Album Reviews

Scale the Summit – The Collective

Even as a relatively youthful act, US instrumental metal act Scale the Summit has been met with some success. Now having opened for the legendary Dream Theater and supported some other big artists in the scene, the band now has three albums under their belts. Although their youth and inexperience shone clearly through in their live performance, the studio is where the band seems to feel best at home, and 2011’s album The Collective might be their most mature effort yet.

Especially when it comes to the instrumental variety of progressive metal, the style is usually wrought with egos, technical showboating, and a mission statement to boldly play faster and more complex than anyone else. In this sense, Scale the Summit almost instantly distinguishes themselves from the rest of this scene in the sense that they are almost always focused on melody, and beauty over ferocity. Although they haven’t changed up their sound too much since starting out with their debut Monument, Scale The Summit still seem to be progressing forward, this time even putting a few jazzier nuances in to trip things up.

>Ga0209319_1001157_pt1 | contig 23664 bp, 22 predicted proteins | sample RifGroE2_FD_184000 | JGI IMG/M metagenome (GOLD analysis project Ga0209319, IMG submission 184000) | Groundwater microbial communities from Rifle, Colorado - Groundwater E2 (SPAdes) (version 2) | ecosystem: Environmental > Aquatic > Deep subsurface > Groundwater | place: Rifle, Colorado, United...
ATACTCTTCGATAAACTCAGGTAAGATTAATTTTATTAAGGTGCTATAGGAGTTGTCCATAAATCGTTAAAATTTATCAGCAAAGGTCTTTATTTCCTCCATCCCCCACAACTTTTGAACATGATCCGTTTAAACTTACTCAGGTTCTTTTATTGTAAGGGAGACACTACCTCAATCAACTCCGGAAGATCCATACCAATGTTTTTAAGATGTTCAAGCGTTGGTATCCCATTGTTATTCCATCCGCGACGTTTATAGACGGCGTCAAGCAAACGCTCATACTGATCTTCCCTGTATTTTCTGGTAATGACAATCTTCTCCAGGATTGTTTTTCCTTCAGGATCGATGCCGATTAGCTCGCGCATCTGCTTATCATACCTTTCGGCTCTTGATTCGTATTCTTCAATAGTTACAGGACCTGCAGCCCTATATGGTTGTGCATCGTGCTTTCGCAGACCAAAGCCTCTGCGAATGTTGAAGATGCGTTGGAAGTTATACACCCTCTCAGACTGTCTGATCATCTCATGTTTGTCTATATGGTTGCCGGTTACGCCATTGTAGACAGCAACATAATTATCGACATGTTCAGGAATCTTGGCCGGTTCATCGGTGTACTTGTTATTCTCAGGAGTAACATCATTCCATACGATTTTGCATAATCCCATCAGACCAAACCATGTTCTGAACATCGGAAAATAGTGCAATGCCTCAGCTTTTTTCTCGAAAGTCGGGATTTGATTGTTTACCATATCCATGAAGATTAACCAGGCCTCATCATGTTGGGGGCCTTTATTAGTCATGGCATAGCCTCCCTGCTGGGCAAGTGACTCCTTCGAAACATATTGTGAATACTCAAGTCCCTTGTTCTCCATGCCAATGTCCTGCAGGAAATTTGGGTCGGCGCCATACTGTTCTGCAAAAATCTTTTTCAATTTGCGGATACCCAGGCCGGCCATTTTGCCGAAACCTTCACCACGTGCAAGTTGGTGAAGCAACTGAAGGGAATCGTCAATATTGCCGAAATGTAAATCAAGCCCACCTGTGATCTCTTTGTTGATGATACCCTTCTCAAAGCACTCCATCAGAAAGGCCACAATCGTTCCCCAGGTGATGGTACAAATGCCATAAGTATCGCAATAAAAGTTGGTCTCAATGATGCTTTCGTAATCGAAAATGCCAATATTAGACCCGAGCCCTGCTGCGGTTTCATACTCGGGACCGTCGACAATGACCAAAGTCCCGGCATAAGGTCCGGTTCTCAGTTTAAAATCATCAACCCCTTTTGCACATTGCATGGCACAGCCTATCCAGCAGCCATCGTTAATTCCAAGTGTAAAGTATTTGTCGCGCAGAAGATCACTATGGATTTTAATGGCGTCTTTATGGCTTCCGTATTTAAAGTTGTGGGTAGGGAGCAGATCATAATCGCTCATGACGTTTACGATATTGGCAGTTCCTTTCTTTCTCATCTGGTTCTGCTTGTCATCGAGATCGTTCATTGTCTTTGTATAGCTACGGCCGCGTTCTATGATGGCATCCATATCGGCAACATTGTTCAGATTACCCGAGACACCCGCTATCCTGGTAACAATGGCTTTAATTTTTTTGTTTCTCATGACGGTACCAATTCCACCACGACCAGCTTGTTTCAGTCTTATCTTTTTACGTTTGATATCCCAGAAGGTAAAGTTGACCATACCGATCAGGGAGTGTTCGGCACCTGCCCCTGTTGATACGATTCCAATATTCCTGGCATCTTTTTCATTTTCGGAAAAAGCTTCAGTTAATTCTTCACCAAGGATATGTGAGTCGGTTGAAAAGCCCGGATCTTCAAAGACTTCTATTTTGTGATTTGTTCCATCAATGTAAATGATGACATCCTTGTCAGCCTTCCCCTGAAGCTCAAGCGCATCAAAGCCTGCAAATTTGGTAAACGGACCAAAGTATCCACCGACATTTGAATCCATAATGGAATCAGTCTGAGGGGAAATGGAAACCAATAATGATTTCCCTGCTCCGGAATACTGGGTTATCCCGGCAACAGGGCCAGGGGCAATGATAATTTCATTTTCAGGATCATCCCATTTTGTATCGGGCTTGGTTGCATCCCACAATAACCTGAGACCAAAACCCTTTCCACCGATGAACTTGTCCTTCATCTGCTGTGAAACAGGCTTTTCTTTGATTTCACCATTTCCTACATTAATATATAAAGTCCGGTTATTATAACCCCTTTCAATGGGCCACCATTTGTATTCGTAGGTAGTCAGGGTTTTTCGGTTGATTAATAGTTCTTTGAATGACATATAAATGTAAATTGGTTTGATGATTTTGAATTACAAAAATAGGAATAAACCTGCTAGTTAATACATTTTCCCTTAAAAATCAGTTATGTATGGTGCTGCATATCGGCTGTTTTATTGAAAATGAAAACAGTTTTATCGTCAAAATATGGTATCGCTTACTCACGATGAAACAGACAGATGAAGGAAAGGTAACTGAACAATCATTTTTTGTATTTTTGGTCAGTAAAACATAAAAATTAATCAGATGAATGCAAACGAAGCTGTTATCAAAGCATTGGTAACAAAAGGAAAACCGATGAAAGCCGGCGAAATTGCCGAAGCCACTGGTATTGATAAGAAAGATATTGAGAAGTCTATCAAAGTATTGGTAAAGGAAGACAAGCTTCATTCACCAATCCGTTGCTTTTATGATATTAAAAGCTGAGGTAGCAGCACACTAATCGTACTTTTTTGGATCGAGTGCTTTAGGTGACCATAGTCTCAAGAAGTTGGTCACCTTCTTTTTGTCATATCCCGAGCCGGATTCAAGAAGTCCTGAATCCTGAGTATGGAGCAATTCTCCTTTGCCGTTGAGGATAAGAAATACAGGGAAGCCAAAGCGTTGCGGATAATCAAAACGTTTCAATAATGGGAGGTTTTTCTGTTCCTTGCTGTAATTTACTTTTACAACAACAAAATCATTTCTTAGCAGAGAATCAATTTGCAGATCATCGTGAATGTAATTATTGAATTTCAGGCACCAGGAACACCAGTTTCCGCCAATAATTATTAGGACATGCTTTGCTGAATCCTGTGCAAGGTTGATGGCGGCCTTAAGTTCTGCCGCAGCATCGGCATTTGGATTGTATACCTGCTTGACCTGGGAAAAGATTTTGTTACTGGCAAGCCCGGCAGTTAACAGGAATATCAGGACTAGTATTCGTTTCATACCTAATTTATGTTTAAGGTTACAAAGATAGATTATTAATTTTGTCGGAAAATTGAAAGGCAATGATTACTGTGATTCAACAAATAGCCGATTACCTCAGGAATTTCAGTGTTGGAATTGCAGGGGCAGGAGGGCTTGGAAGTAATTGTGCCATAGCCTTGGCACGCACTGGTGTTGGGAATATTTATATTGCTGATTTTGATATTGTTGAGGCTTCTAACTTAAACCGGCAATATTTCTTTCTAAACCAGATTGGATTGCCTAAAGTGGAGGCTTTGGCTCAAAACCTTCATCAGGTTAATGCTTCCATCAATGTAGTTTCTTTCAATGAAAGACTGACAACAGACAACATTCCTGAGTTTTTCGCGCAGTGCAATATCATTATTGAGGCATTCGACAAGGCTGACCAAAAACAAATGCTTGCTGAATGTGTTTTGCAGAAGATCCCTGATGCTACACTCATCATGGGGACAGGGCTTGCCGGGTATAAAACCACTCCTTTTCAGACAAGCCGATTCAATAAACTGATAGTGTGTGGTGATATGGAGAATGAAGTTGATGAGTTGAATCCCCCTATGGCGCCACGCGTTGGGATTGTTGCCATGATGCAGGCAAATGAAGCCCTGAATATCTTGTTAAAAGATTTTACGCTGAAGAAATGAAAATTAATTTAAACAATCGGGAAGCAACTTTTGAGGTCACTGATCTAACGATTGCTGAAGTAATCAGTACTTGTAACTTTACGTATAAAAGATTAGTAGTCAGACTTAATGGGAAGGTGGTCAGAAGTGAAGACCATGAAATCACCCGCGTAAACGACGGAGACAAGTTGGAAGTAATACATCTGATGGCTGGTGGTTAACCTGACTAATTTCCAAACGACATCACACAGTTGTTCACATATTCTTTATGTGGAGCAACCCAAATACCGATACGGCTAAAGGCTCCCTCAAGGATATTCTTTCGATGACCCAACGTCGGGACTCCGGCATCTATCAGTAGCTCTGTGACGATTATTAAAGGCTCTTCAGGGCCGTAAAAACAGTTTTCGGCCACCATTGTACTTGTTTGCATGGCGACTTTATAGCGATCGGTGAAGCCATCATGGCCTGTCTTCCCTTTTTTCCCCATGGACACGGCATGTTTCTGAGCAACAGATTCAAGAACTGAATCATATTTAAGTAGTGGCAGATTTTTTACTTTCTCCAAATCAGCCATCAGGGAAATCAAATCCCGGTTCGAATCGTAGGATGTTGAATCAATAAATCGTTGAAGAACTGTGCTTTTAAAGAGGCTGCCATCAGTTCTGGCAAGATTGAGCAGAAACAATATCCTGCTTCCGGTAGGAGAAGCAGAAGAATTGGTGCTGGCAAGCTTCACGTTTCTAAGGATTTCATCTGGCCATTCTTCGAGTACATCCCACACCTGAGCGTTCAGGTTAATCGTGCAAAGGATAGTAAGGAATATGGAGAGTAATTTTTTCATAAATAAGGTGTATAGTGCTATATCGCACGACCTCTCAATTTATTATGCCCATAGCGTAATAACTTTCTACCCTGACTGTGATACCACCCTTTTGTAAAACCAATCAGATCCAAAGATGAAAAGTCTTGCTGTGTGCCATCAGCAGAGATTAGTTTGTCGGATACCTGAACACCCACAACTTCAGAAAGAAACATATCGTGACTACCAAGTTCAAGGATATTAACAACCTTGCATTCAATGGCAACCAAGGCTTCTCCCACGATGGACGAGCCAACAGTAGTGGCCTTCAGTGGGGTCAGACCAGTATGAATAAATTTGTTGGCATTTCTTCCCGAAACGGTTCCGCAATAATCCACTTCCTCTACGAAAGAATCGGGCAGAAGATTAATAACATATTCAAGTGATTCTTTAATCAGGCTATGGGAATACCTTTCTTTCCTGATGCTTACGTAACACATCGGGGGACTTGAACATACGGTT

The music is kept fairly light, without many ominous or incredibly dramatic moments to keep it going. Instead, it feels as if Scale the Summit has composed yet another album of technical, pleasant background music with this album. Granted, the musicianship of each member is incredibly sound, and there is some fairly technical material to delve into here. Scale the Summit may not be faulted for their presentation or even composition, but they do lack the emotional energy; although the music is tastefully done and never stagnating, The Collective rarely feels as if it has an emotional tension behind it; the music instead flows freely and doesn’t allow for the listener to gain a lasting emotional impression.

A great album for tasteful, pleasantly designed progressive metal, but Scale The Summit still seem to lack some power in their formula.

You Might Also Like

No Comments

    Leave a Reply